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  1. #1

    Clarity trickle tower

    Hi Newby to this site.
    Has any body got / used the Clarity trickle tower. Iv seen one in use some time back and they seem to work extremely well.
    What are the draw backs or problems with them. I.E. do they have to be hooked up to a filter other wise they would block up quickly.
    Any information would be much appreciated. Came close to buying one on Saturday.
    But thought I would ask around first to see if there are any problems.
    Thanks Regards John



  2. #2
    I was looking at one as well a couple of months ago John but was put off by the very slow flow rate they can handle as I was going to fit a Water Co Multi Cyclone in front of it as a pre filter but the maximum flow rate of the Clarity was way below the minimum flow rate of the Multi Cyclone. Another cheaper option would be a Tornado 2 protein skimmer as they can handle 3500 to 5000 lph flow rate and work on a similar principle to the Clarity only on a much smaller scale on the bio side of things.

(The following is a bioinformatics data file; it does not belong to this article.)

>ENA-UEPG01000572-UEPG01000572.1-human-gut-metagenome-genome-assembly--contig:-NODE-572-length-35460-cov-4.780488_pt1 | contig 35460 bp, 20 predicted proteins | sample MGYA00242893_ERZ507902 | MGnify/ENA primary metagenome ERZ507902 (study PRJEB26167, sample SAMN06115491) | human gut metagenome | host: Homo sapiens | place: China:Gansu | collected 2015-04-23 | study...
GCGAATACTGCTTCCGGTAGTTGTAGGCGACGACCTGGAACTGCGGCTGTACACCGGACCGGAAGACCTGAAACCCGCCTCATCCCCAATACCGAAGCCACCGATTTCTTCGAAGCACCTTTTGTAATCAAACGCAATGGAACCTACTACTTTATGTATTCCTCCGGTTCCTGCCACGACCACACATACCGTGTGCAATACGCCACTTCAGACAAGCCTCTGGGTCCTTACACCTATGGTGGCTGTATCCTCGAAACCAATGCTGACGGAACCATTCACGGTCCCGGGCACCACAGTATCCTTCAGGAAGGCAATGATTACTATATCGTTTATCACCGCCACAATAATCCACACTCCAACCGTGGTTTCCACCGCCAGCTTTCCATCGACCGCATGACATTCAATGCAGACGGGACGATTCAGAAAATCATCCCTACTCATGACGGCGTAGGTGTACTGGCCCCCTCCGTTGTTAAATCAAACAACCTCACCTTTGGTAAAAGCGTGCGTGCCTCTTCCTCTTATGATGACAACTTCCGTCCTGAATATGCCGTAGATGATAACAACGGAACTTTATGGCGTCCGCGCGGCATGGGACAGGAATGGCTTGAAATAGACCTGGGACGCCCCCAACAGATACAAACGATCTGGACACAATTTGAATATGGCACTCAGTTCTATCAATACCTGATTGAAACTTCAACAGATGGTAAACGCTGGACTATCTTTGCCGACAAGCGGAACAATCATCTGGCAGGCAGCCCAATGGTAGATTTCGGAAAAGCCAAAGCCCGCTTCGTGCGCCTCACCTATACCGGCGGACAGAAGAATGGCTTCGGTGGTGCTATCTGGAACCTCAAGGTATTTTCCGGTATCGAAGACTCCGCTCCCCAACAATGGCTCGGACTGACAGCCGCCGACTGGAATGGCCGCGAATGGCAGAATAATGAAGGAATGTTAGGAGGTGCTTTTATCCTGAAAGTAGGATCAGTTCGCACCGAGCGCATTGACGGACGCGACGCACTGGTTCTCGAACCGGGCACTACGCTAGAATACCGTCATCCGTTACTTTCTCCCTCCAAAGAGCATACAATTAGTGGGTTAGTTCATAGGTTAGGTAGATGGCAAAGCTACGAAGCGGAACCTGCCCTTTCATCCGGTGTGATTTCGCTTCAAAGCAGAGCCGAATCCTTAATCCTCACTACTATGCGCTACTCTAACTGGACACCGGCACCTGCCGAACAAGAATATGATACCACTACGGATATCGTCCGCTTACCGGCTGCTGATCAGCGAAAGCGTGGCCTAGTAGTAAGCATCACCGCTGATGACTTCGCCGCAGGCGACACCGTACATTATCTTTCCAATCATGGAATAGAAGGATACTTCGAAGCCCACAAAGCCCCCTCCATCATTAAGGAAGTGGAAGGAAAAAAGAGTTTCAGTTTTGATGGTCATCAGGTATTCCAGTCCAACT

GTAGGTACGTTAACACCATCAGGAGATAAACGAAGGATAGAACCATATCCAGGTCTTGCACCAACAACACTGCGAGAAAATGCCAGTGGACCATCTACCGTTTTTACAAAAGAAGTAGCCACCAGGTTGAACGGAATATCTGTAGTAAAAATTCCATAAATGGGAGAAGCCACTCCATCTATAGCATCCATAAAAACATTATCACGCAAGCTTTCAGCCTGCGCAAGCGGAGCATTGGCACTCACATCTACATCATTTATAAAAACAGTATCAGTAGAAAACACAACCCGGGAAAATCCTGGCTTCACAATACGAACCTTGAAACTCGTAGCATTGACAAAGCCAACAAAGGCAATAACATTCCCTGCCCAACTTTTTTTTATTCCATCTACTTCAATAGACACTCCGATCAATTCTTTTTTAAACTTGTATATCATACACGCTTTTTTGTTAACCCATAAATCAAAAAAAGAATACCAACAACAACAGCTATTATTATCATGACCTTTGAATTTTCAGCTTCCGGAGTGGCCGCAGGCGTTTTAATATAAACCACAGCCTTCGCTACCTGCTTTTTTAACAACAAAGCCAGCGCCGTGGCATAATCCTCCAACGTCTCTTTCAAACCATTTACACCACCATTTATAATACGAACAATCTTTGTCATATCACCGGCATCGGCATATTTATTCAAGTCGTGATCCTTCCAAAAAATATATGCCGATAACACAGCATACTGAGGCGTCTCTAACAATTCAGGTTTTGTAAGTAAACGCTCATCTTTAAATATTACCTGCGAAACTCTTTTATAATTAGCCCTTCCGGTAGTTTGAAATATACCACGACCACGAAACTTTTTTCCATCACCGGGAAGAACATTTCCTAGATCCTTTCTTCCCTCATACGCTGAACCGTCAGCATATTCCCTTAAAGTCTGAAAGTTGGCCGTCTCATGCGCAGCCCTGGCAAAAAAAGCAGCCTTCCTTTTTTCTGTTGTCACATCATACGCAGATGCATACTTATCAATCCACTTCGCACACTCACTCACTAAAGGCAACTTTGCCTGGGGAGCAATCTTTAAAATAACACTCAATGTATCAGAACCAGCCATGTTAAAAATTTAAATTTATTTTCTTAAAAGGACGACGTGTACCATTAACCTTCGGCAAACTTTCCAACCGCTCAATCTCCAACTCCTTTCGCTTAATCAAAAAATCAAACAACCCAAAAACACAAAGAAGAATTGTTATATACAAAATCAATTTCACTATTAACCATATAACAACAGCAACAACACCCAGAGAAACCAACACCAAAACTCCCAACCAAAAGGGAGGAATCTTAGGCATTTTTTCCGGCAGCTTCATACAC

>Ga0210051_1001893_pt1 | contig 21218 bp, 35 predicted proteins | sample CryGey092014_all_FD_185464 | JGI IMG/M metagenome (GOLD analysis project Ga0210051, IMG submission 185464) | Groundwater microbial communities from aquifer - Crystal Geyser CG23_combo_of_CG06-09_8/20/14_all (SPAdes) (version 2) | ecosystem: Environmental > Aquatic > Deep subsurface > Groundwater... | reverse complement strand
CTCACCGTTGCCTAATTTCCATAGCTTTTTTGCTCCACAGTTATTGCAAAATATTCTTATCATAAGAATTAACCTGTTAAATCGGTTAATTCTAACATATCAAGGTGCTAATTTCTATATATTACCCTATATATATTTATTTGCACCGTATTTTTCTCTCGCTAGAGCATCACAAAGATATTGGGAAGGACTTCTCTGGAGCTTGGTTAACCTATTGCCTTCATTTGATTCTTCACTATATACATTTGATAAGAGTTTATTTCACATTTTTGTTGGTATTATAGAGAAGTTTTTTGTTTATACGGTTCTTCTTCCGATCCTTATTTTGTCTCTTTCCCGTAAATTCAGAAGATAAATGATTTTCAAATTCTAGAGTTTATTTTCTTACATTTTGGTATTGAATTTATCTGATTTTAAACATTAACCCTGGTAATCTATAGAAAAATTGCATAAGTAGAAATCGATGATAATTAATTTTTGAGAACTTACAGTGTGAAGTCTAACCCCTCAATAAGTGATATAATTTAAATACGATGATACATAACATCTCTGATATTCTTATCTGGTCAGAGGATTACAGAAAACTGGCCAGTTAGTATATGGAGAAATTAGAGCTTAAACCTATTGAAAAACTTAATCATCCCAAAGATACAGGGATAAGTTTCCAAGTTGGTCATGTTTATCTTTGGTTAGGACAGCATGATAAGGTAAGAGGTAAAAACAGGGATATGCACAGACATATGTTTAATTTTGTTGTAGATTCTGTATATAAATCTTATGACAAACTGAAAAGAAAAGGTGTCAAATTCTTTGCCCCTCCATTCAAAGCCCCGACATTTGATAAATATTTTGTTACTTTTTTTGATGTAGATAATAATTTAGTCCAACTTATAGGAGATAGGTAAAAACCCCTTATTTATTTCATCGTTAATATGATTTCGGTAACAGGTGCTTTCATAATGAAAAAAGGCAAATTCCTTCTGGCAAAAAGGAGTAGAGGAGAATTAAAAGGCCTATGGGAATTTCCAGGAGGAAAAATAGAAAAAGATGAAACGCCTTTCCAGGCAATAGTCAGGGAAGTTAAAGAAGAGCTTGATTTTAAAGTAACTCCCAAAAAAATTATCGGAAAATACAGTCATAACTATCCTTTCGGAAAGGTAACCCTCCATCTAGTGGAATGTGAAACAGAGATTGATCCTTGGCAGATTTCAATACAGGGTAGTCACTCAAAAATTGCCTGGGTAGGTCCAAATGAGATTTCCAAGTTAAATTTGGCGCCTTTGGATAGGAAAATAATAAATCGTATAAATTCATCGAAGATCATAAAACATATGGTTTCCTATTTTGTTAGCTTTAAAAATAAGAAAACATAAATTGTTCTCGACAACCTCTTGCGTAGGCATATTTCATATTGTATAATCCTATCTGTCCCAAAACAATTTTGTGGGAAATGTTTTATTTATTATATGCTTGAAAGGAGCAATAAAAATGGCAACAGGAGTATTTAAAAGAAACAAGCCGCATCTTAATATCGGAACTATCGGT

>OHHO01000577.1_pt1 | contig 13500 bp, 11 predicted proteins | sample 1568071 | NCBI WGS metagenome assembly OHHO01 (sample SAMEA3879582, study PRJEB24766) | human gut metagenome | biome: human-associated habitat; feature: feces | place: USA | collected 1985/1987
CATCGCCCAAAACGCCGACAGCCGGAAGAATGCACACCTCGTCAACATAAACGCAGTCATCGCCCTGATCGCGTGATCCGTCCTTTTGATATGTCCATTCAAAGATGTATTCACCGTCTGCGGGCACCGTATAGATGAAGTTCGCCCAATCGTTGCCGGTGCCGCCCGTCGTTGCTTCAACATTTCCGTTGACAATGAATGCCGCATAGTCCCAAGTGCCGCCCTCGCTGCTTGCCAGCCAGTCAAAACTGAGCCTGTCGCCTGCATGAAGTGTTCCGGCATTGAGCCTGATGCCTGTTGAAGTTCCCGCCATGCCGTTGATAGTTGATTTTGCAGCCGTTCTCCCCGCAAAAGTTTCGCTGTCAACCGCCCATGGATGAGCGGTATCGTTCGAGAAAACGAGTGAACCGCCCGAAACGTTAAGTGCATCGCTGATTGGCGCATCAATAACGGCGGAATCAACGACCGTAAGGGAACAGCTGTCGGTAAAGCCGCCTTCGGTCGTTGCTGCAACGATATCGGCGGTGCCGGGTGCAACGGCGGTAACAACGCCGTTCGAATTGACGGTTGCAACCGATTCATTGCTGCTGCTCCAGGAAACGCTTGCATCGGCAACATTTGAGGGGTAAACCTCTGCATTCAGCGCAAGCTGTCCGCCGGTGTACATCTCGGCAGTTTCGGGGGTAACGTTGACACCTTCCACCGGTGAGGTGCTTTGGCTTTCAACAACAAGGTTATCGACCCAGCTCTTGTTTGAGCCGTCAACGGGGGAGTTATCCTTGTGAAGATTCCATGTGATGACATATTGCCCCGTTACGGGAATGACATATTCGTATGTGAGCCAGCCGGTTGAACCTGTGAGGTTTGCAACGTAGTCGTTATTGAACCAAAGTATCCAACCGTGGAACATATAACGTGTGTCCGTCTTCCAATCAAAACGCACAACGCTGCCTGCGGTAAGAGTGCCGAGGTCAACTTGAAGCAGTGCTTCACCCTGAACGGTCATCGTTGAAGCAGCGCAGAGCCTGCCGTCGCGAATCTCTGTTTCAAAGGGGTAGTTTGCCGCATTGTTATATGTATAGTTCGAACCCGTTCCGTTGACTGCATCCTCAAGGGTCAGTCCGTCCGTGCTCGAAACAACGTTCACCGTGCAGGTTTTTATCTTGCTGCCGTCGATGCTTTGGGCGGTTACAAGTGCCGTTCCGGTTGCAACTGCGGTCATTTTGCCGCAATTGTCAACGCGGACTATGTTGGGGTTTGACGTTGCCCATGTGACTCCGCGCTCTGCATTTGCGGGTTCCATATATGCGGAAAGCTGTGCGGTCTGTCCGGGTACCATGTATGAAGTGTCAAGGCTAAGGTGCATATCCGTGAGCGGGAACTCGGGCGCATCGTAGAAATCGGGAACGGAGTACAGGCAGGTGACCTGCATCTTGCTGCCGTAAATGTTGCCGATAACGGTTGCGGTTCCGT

A shower might be a better option as you have the extra bio capacity and the higher flow rate just need a decent pump to give it enough flow at the height they usually have to be mounted.

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  4. #3
    The smaller clarity is rated 3,000 to 10,000 lph, the larger version 10,000 to 30,000 lph. The Tornado 2 won’t take that sort of volume?

    I have a Tornado on my grow on tank and they are a well made piece of kit but I bought a secondhand clarity for the pond.

    They do need a filter or something in front to stop them clogging with gunk

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  6. #4
    Quote Originally Posted by John White View Post
    Hi Newby to this site.